“I told you, Daphne is in no danger. I will not risk her for all the earthly delights to be had.” The resolve was clear.
“Does she know that, or is she expecting things to… progress as they normally would in a relationship?”
“We have not discussed it.”
“Don’t you think you should?” It seemed like a pretty important discussion to me. Sam was either in deep denial, or didn’t feel like hashing it all out with me. I missed that easy confidence with him, but I could understand why he wouldn’t want to broach the subject with me.
“You have no more need of me?” he paused on the stair on the way to the third floor.
Somehow I thought he’d be staying with me, but I released him with a nod. “I’m good. Thanks again, Sam.”
“I’ll be near.”
With Sam gone, I got down to brass tacks, searching in the darkened house for Ben’s laptop. It wasn’t too hard to find, in the spare room that he used as an office on the top floor. Careful to keep my gloves on, I sat down, powering up the computer without turning on the lights. The backlight made me squint as the login screen came on, and I entered Ben’s password… only it didn’t work. Checking to make sure the Caps Lock wasn’t on, I tried it again, moving more slowly, but nope, he’d changed the password. Thinking for a moment, I tried a couple of other options, his birthday, his mother’s name, anything I could think of, but nothing worked. What the hell was I supposed to do now?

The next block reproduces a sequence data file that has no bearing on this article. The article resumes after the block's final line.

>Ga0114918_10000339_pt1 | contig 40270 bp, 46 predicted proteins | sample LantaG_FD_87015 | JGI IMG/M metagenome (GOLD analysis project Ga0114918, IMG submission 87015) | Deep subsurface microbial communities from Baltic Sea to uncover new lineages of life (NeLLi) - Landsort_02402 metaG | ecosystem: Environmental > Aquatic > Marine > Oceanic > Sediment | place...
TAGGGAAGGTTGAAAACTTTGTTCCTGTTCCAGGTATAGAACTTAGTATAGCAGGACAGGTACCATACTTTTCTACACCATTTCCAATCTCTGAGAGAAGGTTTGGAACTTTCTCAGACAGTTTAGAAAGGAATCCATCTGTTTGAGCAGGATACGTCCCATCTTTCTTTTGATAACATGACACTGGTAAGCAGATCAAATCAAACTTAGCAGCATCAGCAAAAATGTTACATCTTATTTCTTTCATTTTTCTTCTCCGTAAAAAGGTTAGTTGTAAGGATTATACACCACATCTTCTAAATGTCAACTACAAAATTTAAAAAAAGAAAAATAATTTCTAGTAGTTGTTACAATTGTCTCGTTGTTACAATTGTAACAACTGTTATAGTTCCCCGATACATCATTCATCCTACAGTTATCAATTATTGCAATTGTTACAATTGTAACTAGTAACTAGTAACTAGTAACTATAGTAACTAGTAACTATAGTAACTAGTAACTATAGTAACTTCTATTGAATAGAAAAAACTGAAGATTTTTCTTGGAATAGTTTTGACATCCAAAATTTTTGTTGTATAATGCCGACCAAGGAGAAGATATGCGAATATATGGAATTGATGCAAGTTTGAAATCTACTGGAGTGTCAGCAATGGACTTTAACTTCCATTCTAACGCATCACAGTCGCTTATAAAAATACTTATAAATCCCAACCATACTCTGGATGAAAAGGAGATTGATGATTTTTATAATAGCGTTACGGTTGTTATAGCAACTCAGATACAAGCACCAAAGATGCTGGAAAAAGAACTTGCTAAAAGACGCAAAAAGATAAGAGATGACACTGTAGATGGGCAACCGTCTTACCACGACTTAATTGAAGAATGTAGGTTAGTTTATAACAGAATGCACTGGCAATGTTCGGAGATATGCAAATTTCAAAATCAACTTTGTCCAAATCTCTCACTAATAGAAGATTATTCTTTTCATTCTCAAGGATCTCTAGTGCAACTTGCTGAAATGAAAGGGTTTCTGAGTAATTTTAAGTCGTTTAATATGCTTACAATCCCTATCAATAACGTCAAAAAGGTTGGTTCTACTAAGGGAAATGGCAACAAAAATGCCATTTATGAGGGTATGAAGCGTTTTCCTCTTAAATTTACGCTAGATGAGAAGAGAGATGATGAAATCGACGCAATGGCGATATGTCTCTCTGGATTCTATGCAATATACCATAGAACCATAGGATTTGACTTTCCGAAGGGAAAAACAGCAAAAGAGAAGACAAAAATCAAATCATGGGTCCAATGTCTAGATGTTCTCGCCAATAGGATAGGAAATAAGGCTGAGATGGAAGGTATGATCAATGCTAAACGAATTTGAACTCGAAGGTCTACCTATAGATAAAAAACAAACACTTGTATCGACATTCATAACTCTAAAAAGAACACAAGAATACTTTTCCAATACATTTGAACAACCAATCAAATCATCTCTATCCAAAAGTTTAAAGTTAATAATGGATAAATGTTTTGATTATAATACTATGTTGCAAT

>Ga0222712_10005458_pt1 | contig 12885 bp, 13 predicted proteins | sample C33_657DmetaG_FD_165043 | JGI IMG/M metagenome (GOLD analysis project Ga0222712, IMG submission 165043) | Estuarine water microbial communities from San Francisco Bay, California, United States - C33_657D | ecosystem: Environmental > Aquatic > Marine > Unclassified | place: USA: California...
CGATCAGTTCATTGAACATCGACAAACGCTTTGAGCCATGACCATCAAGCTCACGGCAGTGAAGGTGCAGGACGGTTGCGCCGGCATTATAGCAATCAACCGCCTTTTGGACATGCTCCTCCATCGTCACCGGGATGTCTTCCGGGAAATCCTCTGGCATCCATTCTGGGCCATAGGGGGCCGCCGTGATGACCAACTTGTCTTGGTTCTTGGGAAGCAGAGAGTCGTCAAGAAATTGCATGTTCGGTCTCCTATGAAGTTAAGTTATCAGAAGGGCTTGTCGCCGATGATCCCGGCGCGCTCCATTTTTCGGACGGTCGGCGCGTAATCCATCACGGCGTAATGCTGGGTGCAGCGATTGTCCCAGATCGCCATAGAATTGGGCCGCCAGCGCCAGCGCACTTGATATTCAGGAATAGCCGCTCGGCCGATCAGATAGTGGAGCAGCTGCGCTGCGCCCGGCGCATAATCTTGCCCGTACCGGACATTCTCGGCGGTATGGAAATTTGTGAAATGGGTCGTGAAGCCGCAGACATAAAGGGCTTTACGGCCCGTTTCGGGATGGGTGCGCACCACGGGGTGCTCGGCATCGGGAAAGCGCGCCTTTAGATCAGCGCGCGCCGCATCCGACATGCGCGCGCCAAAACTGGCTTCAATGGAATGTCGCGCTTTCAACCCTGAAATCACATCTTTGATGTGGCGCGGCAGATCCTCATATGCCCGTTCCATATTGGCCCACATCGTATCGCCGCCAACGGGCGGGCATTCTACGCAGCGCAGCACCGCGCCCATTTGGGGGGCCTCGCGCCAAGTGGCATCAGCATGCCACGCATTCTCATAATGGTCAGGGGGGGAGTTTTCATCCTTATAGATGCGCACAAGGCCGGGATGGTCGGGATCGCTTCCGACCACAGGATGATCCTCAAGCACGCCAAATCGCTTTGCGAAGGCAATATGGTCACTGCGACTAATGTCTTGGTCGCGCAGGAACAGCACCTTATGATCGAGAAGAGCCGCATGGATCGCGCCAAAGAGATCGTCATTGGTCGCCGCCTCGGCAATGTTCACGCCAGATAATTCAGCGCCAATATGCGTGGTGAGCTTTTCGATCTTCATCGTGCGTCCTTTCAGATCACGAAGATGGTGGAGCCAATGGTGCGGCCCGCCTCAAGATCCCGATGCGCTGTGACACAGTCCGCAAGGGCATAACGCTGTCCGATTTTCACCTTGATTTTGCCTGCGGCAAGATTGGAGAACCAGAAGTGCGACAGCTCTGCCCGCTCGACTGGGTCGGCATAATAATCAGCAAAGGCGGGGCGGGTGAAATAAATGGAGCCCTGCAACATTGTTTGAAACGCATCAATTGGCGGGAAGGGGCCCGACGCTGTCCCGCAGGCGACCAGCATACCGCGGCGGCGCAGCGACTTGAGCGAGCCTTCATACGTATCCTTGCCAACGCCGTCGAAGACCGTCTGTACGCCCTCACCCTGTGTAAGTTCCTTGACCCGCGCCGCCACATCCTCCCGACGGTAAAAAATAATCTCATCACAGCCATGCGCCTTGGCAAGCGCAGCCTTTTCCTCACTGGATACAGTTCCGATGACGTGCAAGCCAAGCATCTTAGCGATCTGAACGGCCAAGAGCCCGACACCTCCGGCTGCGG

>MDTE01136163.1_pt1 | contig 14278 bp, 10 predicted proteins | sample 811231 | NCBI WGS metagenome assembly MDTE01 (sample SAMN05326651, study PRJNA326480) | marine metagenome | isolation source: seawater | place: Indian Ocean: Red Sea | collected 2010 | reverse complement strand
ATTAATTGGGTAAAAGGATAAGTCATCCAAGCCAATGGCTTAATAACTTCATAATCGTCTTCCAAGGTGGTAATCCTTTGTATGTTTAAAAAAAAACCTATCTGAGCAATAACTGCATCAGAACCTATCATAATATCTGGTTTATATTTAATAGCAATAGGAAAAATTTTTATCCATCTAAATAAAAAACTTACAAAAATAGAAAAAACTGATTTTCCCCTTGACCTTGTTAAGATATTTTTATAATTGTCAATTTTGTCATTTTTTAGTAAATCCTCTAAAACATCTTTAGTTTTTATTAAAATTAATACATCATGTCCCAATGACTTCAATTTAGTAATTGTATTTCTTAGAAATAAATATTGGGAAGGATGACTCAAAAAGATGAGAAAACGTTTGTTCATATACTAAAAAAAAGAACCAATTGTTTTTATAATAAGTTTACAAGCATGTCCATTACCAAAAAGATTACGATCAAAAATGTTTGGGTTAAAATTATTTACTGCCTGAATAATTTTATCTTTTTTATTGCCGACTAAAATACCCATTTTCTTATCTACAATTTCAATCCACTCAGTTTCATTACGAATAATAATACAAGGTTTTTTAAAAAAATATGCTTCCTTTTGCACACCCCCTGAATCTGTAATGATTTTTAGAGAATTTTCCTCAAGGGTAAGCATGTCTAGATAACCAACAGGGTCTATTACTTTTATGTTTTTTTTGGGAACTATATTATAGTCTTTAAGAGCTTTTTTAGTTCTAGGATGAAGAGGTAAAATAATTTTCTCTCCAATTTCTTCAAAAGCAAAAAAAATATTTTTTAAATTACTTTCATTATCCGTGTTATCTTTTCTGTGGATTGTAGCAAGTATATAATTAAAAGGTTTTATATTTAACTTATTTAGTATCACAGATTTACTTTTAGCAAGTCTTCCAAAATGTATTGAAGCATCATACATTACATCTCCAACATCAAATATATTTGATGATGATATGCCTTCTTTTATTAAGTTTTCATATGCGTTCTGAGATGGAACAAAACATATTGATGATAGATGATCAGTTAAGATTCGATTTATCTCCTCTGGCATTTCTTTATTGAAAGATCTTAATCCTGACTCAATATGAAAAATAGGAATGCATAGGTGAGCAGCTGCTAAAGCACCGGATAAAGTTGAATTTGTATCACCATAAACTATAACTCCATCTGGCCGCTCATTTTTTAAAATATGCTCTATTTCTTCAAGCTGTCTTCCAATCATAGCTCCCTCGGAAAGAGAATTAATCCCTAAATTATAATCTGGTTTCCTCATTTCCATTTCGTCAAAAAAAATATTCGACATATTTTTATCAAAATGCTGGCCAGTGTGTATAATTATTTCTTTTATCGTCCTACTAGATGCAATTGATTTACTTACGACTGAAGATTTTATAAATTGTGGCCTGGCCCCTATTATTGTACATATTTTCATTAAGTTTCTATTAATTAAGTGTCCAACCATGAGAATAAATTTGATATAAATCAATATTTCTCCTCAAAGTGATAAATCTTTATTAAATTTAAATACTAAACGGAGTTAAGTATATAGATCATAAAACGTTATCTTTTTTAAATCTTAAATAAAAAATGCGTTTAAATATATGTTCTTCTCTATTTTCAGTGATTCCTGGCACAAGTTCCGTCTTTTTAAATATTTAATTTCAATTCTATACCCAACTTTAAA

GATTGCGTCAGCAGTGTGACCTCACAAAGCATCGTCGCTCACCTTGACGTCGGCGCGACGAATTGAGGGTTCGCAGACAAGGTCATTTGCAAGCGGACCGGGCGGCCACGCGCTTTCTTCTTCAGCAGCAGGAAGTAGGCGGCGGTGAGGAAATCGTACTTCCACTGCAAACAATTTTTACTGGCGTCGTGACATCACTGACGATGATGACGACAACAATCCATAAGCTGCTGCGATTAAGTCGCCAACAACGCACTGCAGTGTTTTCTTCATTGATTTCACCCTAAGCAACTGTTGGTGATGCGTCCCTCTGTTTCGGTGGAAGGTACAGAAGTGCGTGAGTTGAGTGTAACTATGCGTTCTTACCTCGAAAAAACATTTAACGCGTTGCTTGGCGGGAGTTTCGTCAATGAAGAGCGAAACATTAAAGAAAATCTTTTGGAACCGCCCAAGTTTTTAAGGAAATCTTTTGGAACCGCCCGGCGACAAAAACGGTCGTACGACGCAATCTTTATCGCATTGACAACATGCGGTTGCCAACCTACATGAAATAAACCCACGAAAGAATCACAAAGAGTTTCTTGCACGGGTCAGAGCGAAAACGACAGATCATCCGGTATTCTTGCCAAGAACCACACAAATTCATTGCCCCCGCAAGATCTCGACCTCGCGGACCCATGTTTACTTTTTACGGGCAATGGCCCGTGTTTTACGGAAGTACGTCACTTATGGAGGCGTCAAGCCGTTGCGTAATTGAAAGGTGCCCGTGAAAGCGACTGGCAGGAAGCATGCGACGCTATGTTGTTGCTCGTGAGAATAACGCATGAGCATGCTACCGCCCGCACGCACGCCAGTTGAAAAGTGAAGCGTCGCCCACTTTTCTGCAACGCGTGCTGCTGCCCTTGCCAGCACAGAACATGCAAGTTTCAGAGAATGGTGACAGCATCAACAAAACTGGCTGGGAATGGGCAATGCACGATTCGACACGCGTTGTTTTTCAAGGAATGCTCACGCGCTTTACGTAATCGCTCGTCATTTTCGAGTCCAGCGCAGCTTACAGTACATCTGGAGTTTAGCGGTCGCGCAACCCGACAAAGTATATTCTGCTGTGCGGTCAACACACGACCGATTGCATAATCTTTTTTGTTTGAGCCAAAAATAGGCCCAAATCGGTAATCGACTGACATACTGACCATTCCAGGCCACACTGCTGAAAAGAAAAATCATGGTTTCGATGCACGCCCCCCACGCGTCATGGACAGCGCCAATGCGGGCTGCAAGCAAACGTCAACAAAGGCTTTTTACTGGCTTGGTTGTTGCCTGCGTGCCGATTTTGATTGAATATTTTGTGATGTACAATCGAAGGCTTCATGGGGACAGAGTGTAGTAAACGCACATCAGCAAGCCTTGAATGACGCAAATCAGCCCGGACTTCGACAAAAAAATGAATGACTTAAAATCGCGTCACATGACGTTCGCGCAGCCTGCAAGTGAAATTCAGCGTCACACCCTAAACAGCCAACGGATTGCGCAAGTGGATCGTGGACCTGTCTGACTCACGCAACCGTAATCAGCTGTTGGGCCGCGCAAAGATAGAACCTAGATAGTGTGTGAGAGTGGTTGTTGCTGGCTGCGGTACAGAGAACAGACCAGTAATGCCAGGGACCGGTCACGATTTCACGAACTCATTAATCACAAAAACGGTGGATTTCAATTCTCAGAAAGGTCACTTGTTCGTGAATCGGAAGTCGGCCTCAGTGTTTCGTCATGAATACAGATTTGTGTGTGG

As I sat there, the screensaver came on, a slideshow of pictures from his files, starting with one of his empty living room, a bunch of painting gear in the middle of the floor. Next came a picture of his car, and then one of us together at the park feeding the ducks. With a pang I watched the pictures fade from one to the next, realizing most of them were of me. At the club, in my apartment, in his bedroom… I hadn’t known he had that many candid shots of me, or that he would still keep them so readily visible.
“Oh Ben, I’m so sorry,” I sighed, powering the computer back off. There were plenty of relationships in my life that I wasn’t so proud of, but Ben… how many girls could say they’d completely ruined the life of their ex? It didn’t matter than I hadn’t meant to, his life was now literally a living hell because of me. I had to find a way to give him back his life, or I’d spend the rest of mine trying to make amends for it.
Only we were really striking out on all fronts and I wasn’t sure where to turn next. In an interesting twist of fate, help came easier than I thought it would, wearing a navy blouse and pencil skirt with kitten heels.